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Book Review: Ghostland: An American History in Haunted Places by Colin Dickey


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Ghostland: An American History in Haunted PlacesGhostland: An American History in Haunted Places by Colin Dickey
My rating: 3 of 5 stars

I really liked this book in the beginning. I grew up in an old haunted house in New England, yet I'm always a skeptic. (99% of supernatural activity ends up being the wind or a cat — and cats are creepy as hell.) I liked reading the stories behind the stories, whether they debunked the legends or gave credence to them. I’ve always been interested in history and nonfiction and ghost stories are the old “fake news.” Entertaining but you shouldn’t necessarily take them at face value. As the book went on, I found the stories themselves no less interesting but the format became tedious.

A couple of the stories really stood out to me. There are many cases of ghost stories being used to control a narrative that makes people feel safe. We don’t have to feel guilty about marginalizing someone or face realities of our country’s brutal history if there’s a fun story.

Does it count as spoilers to discuss the historical facts around ghost stories? Just in case, here’s your spoiler alert.
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The Winchester Mystery House in San Jose, California is a place I always wanted to visit when I lived in the area. I was more interested in the weird architecture than in the story of the so-called insane woman who had it built. And it turns out I probably had reason to be. According to Dickey, the worst sin Sarah Winchester committed was being slightly eccentric and misunderstood by her community, and thus the rumors of her insanity flourished. “[Her legend] depends on a cultural uneasiness to which we don’t always like to admit. An uneasiness about women living alone, withdrawn from society, for one.” This is a common thread among ghost stories and horror movies and happens in popular fiction and in real life — a woman is different from how society thinks she should be and is persecuted or even punished for it.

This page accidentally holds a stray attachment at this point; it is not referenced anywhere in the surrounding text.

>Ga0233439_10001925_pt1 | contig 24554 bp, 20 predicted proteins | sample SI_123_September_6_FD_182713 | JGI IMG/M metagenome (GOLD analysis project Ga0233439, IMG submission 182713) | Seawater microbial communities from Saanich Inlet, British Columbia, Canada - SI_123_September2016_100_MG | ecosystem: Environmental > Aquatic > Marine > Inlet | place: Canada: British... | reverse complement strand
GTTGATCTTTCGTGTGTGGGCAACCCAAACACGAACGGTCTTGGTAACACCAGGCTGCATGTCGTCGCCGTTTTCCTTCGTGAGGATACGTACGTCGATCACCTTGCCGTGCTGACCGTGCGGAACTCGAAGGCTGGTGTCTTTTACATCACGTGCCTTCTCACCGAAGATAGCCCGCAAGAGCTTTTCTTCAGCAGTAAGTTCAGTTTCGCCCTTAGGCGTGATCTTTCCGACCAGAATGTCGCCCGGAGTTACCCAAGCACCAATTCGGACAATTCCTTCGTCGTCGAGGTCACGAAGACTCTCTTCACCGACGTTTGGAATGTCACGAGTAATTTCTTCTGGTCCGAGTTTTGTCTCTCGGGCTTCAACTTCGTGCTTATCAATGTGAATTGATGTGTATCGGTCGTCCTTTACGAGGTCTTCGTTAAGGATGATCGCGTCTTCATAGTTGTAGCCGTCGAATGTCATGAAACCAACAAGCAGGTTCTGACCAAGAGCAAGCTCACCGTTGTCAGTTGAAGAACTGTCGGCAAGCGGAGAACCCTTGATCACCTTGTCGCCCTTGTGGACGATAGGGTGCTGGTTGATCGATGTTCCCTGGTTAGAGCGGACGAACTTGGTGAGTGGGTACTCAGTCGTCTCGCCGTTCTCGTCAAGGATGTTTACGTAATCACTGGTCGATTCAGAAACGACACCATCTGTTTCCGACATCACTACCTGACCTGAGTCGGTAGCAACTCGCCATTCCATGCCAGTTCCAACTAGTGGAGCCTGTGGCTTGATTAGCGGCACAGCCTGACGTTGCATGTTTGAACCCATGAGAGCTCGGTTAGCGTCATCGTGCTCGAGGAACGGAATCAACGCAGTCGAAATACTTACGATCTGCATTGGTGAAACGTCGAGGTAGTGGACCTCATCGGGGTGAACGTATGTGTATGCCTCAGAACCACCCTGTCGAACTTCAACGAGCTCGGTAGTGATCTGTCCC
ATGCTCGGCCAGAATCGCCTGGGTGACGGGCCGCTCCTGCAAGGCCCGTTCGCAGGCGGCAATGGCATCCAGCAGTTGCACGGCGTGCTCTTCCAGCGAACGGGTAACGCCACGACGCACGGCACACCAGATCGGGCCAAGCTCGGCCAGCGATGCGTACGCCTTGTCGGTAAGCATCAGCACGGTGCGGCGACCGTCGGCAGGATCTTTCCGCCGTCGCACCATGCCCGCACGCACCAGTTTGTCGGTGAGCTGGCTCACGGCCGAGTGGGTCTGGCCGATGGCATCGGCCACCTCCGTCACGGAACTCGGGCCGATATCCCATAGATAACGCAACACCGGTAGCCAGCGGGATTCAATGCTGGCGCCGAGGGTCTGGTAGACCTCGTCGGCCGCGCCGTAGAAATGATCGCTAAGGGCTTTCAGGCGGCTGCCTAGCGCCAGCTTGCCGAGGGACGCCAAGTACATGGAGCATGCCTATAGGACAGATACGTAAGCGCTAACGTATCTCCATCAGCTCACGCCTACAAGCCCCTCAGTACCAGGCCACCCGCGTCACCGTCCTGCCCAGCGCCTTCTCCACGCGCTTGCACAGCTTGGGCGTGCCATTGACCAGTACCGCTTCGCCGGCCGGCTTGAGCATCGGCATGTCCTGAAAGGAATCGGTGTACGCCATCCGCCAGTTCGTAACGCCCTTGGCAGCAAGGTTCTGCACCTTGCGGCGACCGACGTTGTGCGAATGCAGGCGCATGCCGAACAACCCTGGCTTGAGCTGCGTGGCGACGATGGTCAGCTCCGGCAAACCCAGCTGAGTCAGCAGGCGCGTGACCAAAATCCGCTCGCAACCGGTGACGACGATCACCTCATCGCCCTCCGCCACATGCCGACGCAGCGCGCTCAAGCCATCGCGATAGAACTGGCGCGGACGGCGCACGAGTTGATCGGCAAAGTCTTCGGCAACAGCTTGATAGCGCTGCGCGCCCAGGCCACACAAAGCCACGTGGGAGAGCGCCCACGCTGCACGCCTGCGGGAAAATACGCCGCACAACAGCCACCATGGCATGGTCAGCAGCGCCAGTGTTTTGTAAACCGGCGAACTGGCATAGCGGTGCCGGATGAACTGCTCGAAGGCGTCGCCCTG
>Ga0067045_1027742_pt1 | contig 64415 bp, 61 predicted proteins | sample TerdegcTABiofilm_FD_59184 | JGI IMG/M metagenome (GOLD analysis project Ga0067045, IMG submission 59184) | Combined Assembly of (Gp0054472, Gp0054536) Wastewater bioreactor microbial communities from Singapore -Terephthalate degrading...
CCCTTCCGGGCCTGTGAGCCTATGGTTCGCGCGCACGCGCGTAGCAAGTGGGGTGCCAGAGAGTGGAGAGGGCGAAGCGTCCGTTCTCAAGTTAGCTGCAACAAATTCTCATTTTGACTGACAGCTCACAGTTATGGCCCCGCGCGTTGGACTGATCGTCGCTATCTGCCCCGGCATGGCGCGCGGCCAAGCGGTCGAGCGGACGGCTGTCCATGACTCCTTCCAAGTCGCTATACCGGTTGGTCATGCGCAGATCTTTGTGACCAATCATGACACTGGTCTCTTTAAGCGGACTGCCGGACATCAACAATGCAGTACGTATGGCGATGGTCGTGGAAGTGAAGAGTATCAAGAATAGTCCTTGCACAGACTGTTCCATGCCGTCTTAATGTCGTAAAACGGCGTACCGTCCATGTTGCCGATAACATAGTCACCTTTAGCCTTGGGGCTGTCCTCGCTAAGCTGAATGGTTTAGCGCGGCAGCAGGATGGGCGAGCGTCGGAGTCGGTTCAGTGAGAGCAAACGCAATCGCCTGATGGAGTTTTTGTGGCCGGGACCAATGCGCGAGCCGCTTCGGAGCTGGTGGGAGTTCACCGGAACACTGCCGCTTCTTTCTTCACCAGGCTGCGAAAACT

About Shockoe Bottom, Richmond, Virginia, Dickey says so succinctly, “The ghosts of Shockoe Bottom are overwhelmingly white.” This is an area of the country where we find “the first settlements,” as long as we are only counting the settlements of the Europeans. This is an area of the Southern United States known for its slave auctions. Atrocities were committed in the area, yet the ghosts are white people from the 1700s and 1800s who haunt touristy bars and restaurants. Erase history much? If you really want to be horrified by scary stories, read accounts of the slave auctions.

From the Salem witch trials to haunted Southern plantations to the Amityville Horror, a common thread in ghost stories is someone powerful trying to marginalize a minority and coverup their guilt over it. I think it’s time for a lot more of the facts and history to be revealed about the stories that have become so common in our country.


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